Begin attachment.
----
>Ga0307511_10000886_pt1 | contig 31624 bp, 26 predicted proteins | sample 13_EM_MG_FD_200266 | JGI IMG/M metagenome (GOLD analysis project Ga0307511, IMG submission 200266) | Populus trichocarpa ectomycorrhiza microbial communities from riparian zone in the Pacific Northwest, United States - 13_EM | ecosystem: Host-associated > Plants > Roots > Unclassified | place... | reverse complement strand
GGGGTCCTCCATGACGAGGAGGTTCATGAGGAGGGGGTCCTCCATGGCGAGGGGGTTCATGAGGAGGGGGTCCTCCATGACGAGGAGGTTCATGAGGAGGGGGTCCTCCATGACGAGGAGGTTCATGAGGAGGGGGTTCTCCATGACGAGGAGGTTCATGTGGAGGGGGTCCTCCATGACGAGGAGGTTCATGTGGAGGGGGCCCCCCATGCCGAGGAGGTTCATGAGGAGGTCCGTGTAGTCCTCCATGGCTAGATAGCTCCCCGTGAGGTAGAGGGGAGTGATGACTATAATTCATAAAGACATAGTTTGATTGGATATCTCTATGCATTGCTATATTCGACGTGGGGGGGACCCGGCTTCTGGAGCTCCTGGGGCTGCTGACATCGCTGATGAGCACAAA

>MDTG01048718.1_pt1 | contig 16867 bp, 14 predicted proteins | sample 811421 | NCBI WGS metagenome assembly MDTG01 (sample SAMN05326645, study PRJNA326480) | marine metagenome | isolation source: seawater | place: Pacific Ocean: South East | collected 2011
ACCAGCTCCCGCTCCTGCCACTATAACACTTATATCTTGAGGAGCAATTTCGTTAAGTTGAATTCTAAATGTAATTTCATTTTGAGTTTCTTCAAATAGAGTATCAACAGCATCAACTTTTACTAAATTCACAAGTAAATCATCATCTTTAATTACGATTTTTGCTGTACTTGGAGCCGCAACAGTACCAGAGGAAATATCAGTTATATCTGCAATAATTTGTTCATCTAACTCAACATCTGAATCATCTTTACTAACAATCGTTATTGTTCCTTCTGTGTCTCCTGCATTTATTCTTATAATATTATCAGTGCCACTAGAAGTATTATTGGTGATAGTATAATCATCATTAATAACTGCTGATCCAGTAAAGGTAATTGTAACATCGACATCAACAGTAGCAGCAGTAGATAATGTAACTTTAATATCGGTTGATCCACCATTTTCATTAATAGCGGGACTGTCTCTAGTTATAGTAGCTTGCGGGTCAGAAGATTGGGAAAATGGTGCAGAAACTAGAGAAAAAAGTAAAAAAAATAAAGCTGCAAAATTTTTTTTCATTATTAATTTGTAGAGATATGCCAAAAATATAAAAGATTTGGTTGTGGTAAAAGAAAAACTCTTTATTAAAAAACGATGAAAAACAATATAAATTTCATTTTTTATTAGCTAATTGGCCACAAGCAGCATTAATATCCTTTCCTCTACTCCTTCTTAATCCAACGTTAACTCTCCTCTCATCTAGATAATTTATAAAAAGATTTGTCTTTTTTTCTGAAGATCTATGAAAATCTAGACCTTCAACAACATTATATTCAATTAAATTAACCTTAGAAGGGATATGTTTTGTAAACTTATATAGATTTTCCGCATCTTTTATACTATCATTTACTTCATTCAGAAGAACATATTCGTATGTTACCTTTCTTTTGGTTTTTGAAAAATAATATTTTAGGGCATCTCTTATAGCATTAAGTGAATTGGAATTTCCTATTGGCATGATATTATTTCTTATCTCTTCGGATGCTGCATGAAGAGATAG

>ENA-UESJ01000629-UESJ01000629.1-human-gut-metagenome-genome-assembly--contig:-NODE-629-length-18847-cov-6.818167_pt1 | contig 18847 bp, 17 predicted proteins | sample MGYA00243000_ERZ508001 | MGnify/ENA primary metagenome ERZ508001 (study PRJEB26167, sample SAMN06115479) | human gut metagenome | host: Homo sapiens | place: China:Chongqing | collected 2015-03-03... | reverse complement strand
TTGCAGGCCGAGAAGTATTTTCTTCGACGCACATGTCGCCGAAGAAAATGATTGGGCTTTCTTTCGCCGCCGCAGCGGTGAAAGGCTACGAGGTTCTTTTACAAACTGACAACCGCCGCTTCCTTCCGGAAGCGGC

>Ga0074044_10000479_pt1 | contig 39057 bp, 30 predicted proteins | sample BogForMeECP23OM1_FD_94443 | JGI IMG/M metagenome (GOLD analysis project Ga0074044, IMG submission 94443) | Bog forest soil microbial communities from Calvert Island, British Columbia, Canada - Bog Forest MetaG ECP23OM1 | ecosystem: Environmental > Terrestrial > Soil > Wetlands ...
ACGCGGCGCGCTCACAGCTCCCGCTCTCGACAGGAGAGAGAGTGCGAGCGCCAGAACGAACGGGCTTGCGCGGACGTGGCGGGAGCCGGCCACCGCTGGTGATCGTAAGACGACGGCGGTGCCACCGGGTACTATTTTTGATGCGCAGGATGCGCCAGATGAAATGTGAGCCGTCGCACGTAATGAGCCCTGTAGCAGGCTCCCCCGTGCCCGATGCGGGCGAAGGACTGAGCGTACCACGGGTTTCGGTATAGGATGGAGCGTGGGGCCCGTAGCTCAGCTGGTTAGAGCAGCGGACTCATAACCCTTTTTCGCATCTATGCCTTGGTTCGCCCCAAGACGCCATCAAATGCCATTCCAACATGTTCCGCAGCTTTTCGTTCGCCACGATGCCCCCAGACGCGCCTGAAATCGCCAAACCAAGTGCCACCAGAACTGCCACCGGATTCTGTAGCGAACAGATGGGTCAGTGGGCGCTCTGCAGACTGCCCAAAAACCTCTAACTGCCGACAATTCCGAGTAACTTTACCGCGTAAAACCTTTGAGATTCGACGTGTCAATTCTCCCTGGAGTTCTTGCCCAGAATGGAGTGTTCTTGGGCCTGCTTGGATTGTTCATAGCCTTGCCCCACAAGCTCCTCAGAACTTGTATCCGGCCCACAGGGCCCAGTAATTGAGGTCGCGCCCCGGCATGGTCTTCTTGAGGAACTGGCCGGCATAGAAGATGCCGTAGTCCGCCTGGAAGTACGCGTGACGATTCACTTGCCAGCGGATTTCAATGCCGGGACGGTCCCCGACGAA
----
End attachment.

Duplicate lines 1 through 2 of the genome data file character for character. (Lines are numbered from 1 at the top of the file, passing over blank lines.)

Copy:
>Ga0307511_10000886_pt1 | contig 31624 bp, 26 predicted proteins | sample 13_EM_MG_FD_200266 | JGI IMG/M metagenome (GOLD analysis project Ga0307511, IMG submission 200266) | Populus trichocarpa ectomycorrhiza microbial communities from riparian zone in the Pacific Northwest, United States - 13_EM | ecosystem: Host-associated > Plants > Roots > Unclassified | place... | reverse complement strand
GGGGTCCTCCATGACGAGGAGGTTCATGAGGAGGGGGTCCTCCATGGCGAGGGGGTTCATGAGGAGGGGGTCCTCCATGACGAGGAGGTTCATGAGGAGGGGGTCCTCCATGACGAGGAGGTTCATGAGGAGGGGGTTCTCCATGACGAGGAGGTTCATGTGGAGGGGGTCCTCCATGACGAGGAGGTTCATGTGGAGGGGGCCCCCCATGCCGAGGAGGTTCATGAGGAGGTCCGTGTAGTCCTCCATGGCTAGATAGCTCCCCGTGAGGTAGAGGGGAGTGATGACTATAATTCATAAAGACATAGTTTGATTGGATATCTCTATGCATTGCTATATTCGACGTGGGGGGGACCCGGCTTCTGGAGCTCCTGGGGCTGCTGACATCGCTGATGAGCACAAA